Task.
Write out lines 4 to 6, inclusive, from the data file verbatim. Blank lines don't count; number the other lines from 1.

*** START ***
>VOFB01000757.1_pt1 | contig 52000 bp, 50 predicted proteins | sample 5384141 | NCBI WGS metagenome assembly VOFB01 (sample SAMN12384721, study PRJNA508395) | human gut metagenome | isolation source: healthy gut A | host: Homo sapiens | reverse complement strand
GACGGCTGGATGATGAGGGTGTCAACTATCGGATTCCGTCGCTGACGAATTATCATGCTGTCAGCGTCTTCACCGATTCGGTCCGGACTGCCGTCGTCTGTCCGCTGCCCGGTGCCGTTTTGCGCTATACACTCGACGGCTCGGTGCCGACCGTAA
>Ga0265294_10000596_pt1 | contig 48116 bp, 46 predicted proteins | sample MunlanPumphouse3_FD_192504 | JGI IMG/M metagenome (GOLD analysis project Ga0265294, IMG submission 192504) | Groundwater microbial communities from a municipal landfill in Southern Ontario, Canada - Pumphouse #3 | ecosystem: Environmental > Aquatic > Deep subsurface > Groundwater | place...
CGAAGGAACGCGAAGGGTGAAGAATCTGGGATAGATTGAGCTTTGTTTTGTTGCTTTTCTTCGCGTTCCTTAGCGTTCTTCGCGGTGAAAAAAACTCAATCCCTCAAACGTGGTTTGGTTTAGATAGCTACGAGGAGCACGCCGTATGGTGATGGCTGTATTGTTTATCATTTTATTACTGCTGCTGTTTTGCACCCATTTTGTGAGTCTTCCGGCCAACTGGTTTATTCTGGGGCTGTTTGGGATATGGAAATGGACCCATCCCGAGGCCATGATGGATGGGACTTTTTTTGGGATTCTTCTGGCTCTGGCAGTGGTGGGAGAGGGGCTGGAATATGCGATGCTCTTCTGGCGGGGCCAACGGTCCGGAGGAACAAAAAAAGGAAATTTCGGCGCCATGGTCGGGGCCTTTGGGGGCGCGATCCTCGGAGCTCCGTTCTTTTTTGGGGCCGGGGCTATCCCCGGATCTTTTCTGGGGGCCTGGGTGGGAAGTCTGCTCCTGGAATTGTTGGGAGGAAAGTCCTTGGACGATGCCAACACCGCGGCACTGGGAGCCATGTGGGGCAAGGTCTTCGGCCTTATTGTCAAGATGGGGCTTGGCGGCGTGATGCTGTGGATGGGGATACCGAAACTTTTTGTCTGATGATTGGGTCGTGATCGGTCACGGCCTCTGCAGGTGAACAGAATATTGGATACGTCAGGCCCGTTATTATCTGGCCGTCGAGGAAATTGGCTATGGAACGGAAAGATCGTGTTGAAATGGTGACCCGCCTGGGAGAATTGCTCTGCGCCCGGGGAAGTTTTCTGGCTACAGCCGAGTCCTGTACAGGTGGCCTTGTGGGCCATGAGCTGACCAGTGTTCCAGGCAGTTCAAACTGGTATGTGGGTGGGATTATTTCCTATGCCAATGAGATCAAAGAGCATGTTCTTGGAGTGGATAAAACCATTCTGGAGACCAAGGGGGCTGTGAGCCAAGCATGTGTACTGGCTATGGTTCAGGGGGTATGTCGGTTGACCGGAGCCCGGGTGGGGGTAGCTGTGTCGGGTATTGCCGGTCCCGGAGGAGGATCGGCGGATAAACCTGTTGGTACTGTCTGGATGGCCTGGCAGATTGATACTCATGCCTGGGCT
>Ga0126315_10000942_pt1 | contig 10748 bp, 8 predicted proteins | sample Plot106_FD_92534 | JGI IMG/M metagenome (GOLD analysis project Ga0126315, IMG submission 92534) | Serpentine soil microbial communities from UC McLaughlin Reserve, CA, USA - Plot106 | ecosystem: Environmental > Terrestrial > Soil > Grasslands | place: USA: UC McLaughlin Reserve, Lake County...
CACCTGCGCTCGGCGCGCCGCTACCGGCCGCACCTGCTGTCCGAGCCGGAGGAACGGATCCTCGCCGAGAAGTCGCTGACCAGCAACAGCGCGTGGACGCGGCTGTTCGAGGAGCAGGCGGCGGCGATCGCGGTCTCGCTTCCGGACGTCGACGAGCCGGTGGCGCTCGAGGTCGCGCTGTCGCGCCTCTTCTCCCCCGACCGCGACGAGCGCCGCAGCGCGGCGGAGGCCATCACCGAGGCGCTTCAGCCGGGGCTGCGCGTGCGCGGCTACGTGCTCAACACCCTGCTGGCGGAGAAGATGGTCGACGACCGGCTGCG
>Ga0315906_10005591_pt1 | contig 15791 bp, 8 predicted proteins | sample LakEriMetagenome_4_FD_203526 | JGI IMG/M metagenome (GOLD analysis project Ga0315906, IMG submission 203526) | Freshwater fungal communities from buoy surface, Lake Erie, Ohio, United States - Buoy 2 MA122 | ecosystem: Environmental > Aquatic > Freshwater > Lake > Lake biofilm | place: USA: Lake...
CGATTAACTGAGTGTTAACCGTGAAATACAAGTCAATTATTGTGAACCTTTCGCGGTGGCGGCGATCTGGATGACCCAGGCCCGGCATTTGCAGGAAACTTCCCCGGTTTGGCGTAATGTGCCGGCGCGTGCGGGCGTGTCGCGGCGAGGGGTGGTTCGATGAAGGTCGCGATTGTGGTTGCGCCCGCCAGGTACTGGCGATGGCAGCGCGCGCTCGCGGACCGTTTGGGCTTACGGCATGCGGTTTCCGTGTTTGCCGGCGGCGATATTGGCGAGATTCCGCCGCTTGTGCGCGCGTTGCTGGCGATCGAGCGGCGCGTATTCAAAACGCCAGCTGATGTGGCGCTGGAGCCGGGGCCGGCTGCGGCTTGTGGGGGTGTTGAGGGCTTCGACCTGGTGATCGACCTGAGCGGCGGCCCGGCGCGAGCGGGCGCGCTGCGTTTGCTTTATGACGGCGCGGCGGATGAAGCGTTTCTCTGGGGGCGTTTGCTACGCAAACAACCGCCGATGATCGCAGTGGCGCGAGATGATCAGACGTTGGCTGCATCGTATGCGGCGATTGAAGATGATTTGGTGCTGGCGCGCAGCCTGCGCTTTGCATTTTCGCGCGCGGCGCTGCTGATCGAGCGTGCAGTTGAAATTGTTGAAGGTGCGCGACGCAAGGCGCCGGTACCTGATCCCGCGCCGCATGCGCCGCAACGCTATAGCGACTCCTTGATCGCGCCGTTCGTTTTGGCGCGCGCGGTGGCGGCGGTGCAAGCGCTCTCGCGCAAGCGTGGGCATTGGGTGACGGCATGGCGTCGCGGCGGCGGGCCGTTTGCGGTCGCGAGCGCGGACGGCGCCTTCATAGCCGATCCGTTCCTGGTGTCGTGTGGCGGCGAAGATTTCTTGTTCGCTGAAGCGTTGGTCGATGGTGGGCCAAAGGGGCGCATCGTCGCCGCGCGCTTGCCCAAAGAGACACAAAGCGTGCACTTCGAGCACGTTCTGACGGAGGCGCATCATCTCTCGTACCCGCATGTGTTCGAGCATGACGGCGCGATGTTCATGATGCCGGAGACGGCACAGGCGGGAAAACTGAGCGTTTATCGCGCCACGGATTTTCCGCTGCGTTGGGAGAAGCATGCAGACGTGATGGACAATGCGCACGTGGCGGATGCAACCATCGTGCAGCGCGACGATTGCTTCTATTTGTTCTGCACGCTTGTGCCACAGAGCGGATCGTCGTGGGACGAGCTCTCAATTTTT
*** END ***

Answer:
CGAAGGAACGCGAAGGGTGAAGAATCTGGGATAGATTGAGCTTTGTTTTGTTGCTTTTCTTCGCGTTCCTTAGCGTTCTTCGCGGTGAAAAAAACTCAATCCCTCAAACGTGGTTTGGTTTAGATAGCTACGAGGAGCACGCCGTATGGTGATGGCTGTATTGTTTATCATTTTATTACTGCTGCTGTTTTGCACCCATTTTGTGAGTCTTCCGGCCAACTGGTTTATTCTGGGGCTGTTTGGGATATGGAAATGGACCCATCCCGAGGCCATGATGGATGGGACTTTTTTTGGGATTCTTCTGGCTCTGGCAGTGGTGGGAGAGGGGCTGGAATATGCGATGCTCTTCTGGCGGGGCCAACGGTCCGGAGGAACAAAAAAAGGAAATTTCGGCGCCATGGTCGGGGCCTTTGGGGGCGCGATCCTCGGAGCTCCGTTCTTTTTTGGGGCCGGGGCTATCCCCGGATCTTTTCTGGGGGCCTGGGTGGGAAGTCTGCTCCTGGAATTGTTGGGAGGAAAGTCCTTGGACGATGCCAACACCGCGGCACTGGGAGCCATGTGGGGCAAGGTCTTCGGCCTTATTGTCAAGATGGGGCTTGGCGGCGTGATGCTGTGGATGGGGATACCGAAACTTTTTGTCTGATGATTGGGTCGTGATCGGTCACGGCCTCTGCAGGTGAACAGAATATTGGATACGTCAGGCCCGTTATTATCTGGCCGTCGAGGAAATTGGCTATGGAACGGAAAGATCGTGTTGAAATGGTGACCCGCCTGGGAGAATTGCTCTGCGCCCGGGGAAGTTTTCTGGCTACAGCCGAGTCCTGTACAGGTGGCCTTGTGGGCCATGAGCTGACCAGTGTTCCAGGCAGTTCAAACTGGTATGTGGGTGGGATTATTTCCTATGCCAATGAGATCAAAGAGCATGTTCTTGGAGTGGATAAAACCATTCTGGAGACCAAGGGGGCTGTGAGCCAAGCATGTGTACTGGCTATGGTTCAGGGGGTATGTCGGTTGACCGGAGCCCGGGTGGGGGTAGCTGTGTCGGGTATTGCCGGTCCCGGAGGAGGATCGGCGGATAAACCTGTTGGTACTGTCTGGATGGCCTGGCAGATTGATACTCATGCCTGGGCT
>Ga0126315_10000942_pt1 | contig 10748 bp, 8 predicted proteins | sample Plot106_FD_92534 | JGI IMG/M metagenome (GOLD analysis project Ga0126315, IMG submission 92534) | Serpentine soil microbial communities from UC McLaughlin Reserve, CA, USA - Plot106 | ecosystem: Environmental > Terrestrial > Soil > Grasslands | place: USA: UC McLaughlin Reserve, Lake County...
CACCTGCGCTCGGCGCGCCGCTACCGGCCGCACCTGCTGTCCGAGCCGGAGGAACGGATCCTCGCCGAGAAGTCGCTGACCAGCAACAGCGCGTGGACGCGGCTGTTCGAGGAGCAGGCGGCGGCGATCGCGGTCTCGCTTCCGGACGTCGACGAGCCGGTGGCGCTCGAGGTCGCGCTGTCGCGCCTCTTCTCCCCCGACCGCGACGAGCGCCGCAGCGCGGCGGAGGCCATCACCGAGGCGCTTCAGCCGGGGCTGCGCGTGCGCGGCTACGTGCTCAACACCCTGCTGGCGGAGAAGATGGTCGACGACCGGCTGCG